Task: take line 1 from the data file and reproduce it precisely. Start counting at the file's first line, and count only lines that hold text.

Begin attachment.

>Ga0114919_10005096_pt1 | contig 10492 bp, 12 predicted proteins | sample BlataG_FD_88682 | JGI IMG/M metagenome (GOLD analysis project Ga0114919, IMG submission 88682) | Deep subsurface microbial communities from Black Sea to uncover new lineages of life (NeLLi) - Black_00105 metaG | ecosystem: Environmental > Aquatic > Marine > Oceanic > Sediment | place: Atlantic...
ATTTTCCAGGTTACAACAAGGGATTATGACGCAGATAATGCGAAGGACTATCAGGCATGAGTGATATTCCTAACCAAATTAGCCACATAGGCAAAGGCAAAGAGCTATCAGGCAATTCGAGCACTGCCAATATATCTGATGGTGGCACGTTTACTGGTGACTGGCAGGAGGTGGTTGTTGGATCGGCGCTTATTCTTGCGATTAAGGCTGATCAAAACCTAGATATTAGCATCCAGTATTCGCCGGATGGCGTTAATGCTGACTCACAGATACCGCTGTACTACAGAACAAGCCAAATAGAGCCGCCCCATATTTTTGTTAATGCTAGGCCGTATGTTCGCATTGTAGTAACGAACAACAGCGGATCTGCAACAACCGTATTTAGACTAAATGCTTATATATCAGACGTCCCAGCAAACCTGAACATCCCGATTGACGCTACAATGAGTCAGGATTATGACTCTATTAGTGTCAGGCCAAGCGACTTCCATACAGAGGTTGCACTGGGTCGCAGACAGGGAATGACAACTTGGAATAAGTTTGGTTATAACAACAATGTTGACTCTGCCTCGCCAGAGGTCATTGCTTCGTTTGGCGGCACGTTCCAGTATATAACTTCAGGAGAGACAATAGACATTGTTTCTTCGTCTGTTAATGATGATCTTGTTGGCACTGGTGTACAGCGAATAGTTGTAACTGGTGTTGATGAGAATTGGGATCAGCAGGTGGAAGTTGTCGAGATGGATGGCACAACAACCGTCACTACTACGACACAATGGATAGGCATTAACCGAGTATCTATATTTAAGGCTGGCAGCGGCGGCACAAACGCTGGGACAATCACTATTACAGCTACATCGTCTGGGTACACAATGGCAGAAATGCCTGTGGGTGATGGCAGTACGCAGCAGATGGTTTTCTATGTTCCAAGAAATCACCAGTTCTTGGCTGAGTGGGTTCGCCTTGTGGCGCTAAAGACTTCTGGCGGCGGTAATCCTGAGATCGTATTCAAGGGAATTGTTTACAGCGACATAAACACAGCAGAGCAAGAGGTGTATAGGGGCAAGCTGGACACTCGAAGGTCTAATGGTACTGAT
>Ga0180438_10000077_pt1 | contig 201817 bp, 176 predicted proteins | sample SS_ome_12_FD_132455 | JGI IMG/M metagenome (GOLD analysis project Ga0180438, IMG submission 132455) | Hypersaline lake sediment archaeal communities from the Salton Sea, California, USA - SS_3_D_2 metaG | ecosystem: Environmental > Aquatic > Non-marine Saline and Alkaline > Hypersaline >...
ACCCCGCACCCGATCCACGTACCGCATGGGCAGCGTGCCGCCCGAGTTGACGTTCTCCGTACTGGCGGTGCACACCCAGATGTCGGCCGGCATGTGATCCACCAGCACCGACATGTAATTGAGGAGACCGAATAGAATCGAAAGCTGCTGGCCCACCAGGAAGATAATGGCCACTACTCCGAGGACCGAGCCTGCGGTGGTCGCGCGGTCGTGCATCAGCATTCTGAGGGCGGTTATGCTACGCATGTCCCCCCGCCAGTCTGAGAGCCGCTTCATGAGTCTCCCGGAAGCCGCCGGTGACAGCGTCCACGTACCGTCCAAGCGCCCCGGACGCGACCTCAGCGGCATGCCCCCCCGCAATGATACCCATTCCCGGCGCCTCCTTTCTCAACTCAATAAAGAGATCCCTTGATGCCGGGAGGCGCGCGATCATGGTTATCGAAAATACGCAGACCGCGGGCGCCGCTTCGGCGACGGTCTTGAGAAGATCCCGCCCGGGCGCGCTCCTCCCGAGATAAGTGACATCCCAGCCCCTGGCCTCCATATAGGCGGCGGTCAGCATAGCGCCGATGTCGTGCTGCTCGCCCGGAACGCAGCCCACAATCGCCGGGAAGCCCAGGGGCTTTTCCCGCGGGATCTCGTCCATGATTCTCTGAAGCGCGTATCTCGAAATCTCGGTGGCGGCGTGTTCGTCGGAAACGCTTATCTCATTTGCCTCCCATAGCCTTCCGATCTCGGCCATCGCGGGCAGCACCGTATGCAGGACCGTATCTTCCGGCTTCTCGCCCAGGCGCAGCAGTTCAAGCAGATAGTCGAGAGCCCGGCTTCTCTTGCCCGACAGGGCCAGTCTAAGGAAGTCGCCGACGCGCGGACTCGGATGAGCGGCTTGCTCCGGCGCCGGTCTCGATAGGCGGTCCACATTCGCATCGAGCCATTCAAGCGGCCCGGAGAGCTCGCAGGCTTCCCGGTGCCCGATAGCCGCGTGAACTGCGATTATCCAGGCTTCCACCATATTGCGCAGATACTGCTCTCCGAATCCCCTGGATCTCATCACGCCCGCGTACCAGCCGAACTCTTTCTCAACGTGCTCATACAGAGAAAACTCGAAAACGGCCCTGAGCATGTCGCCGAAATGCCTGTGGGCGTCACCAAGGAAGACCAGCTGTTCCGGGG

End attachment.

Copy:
>Ga0114919_10005096_pt1 | contig 10492 bp, 12 predicted proteins | sample BlataG_FD_88682 | JGI IMG/M metagenome (GOLD analysis project Ga0114919, IMG submission 88682) | Deep subsurface microbial communities from Black Sea to uncover new lineages of life (NeLLi) - Black_00105 metaG | ecosystem: Environmental > Aquatic > Marine > Oceanic > Sediment | place: Atlantic...